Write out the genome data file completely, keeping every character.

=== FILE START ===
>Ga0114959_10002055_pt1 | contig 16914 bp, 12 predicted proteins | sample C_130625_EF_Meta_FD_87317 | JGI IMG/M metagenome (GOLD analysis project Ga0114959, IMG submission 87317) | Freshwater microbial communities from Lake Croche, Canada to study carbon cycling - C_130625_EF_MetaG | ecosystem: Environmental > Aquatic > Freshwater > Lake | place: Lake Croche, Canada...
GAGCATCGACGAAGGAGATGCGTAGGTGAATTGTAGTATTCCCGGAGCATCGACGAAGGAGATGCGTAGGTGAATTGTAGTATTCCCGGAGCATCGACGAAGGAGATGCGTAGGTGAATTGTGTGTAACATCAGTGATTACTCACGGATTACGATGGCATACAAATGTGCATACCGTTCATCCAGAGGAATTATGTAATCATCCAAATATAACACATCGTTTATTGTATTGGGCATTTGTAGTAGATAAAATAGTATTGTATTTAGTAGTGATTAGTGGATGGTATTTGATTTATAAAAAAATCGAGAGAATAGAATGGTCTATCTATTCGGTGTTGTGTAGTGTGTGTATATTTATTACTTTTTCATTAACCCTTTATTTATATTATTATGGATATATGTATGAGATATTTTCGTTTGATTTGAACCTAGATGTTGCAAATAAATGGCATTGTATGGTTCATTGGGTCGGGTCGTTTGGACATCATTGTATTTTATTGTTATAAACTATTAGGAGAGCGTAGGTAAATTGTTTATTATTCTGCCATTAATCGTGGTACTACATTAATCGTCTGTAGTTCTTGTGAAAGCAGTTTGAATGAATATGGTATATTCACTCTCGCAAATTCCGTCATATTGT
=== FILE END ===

>Ga0114959_10002055_pt1 | contig 16914 bp, 12 predicted proteins | sample C_130625_EF_Meta_FD_87317 | JGI IMG/M metagenome (GOLD analysis project Ga0114959, IMG submission 87317) | Freshwater microbial communities from Lake Croche, Canada to study carbon cycling - C_130625_EF_MetaG | ecosystem: Environmental > Aquatic > Freshwater > Lake | place: Lake Croche, Canada...
GAGCATCGACGAAGGAGATGCGTAGGTGAATTGTAGTATTCCCGGAGCATCGACGAAGGAGATGCGTAGGTGAATTGTAGTATTCCCGGAGCATCGACGAAGGAGATGCGTAGGTGAATTGTGTGTAACATCAGTGATTACTCACGGATTACGATGGCATACAAATGTGCATACCGTTCATCCAGAGGAATTATGTAATCATCCAAATATAACACATCGTTTATTGTATTGGGCATTTGTAGTAGATAAAATAGTATTGTATTTAGTAGTGATTAGTGGATGGTATTTGATTTATAAAAAAATCGAGAGAATAGAATGGTCTATCTATTCGGTGTTGTGTAGTGTGTGTATATTTATTACTTTTTCATTAACCCTTTATTTATATTATTATGGATATATGTATGAGATATTTTCGTTTGATTTGAACCTAGATGTTGCAAATAAATGGCATTGTATGGTTCATTGGGTCGGGTCGTTTGGACATCATTGTATTTTATTGTTATAAACTATTAGGAGAGCGTAGGTAAATTGTTTATTATTCTGCCATTAATCGTGGTACTACATTAATCGTCTGTAGTTCTTGTGAAAGCAGTTTGAATGAATATGGTATATTCACTCTCGCAAATTCCGTCATATTGT